Transmission line

QuestionsCategory: Wave and OpticsTransmission line
Profile photo of HarishchandraHarishchandra asked 4 years ago
Profile photo of Big Bang BoffinBig Bang Boffin Moderator replied 4 years ago

Nice question. I don’t know it at the moment. It does seem interesting. I will do some research and try to answer unless someone already does.

1 Answers
Best Answer
Profile photo of Big Bang BoffinBig Bang Boffin Moderator answered 3 years ago

 A transmission line is a specially designed cable, to transmit alternating current signals of very high frequency(Radio Frequency)
NEED:
Electrical Signals with low frequencies like the ones used in our households(50-100Hz) can be transmitted through the usual copper wires without any significant power losses. However, at high frequencies the losses become significant. They cannot be used to carry currents in the radio frequency range, above about 30 kHz, because the energy tends to radiate off the cable as radio waves, causing power losses. Radio frequency currents also tend to reflect from discontinuities in the cable such as connectors and joints, and travel back down the cable toward the source.These reflections act as bottlenecks, preventing the signal power from reaching the destination.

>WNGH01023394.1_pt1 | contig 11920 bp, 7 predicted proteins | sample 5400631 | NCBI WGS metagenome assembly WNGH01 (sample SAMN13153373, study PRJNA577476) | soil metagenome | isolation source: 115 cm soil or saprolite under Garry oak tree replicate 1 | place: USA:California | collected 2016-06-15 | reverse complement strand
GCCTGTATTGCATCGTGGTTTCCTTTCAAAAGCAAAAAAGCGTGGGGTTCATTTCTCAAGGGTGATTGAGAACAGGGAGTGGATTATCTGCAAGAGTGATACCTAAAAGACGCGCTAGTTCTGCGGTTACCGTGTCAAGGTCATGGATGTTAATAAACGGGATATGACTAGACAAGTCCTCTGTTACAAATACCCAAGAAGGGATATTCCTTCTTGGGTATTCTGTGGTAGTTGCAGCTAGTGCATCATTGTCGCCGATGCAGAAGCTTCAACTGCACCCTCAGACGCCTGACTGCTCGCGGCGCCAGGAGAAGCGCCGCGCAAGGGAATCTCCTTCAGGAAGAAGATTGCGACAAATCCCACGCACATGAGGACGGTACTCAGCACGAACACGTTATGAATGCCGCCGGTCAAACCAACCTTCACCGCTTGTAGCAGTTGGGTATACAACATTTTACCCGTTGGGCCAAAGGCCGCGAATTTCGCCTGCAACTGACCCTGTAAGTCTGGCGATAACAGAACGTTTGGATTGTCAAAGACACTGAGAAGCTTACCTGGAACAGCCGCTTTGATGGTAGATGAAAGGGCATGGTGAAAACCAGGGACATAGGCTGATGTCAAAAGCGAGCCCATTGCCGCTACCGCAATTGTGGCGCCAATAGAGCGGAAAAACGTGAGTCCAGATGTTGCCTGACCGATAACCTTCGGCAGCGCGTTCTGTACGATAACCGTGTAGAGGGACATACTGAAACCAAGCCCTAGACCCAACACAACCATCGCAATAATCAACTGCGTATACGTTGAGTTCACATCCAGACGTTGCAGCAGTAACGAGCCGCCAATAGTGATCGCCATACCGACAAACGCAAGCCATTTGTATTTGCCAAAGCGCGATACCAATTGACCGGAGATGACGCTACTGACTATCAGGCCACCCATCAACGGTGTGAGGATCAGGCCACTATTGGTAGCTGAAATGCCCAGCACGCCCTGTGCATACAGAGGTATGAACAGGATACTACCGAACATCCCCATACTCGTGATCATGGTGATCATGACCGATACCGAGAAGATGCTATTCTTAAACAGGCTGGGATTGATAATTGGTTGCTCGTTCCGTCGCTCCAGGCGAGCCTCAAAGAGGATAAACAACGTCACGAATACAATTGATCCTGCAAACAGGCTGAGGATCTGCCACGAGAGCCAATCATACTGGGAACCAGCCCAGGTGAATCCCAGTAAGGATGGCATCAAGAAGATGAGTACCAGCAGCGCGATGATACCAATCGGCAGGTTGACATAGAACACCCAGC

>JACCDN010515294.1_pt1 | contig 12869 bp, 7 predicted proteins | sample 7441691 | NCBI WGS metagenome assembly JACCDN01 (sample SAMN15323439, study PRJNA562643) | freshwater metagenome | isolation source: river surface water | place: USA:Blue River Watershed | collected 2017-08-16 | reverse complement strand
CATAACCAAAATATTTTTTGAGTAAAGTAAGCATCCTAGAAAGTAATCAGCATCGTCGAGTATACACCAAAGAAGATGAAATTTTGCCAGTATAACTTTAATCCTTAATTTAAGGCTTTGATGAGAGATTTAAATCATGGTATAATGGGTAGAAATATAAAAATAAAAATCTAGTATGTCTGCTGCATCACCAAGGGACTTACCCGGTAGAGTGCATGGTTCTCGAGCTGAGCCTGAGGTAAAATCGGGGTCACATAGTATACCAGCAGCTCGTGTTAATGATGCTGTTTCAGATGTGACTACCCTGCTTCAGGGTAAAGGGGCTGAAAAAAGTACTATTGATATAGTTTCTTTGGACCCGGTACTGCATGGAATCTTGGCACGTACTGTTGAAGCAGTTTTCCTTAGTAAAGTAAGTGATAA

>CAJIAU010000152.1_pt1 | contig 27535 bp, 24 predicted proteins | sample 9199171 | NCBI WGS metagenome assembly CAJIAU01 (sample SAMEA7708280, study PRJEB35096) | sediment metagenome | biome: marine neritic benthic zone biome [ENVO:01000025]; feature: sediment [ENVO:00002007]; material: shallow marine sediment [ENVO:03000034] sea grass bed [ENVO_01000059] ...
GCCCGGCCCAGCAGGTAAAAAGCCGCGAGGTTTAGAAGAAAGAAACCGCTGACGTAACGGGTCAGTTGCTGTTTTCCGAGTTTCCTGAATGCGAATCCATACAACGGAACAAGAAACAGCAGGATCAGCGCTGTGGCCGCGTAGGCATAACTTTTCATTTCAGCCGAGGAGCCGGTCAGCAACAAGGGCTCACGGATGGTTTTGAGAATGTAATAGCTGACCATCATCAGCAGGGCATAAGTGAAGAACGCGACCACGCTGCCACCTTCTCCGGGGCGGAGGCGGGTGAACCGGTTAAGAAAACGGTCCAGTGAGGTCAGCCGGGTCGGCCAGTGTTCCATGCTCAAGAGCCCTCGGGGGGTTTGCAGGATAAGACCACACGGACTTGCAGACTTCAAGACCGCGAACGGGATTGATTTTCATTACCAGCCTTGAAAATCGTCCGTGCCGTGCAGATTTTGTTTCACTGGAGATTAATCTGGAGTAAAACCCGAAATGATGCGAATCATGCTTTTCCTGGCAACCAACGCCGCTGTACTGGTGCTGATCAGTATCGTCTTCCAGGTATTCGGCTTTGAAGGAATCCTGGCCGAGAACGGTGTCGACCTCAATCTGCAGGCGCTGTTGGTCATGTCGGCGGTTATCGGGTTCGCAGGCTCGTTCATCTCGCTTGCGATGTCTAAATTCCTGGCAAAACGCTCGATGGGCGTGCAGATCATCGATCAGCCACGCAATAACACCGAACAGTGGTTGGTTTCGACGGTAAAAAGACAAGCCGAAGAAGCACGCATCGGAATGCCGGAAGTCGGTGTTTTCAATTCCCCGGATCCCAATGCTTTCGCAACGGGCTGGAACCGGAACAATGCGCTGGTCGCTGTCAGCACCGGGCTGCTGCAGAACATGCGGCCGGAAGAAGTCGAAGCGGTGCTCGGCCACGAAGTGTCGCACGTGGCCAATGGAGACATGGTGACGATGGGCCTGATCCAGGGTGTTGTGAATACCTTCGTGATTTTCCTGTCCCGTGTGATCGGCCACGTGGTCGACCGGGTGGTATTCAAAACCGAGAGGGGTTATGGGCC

Ref:http://farside.ph.utexas.edu/teaching/em/lectures/node86.html
DISTINGUISHING FEATURE:
 Transmission lines use specialized construction, and impedance matching, to carry electromagnetic signals with minimal reflections and power losses. The distinguishing feature of most transmission lines is that they have uniform cross sectional dimensions along their length, giving them a uniform impedance, called the characteristic impedance, to prevent reflections.
COMMON TYPES
 Parallel Wire, Microstrip line and Coaxial Cables.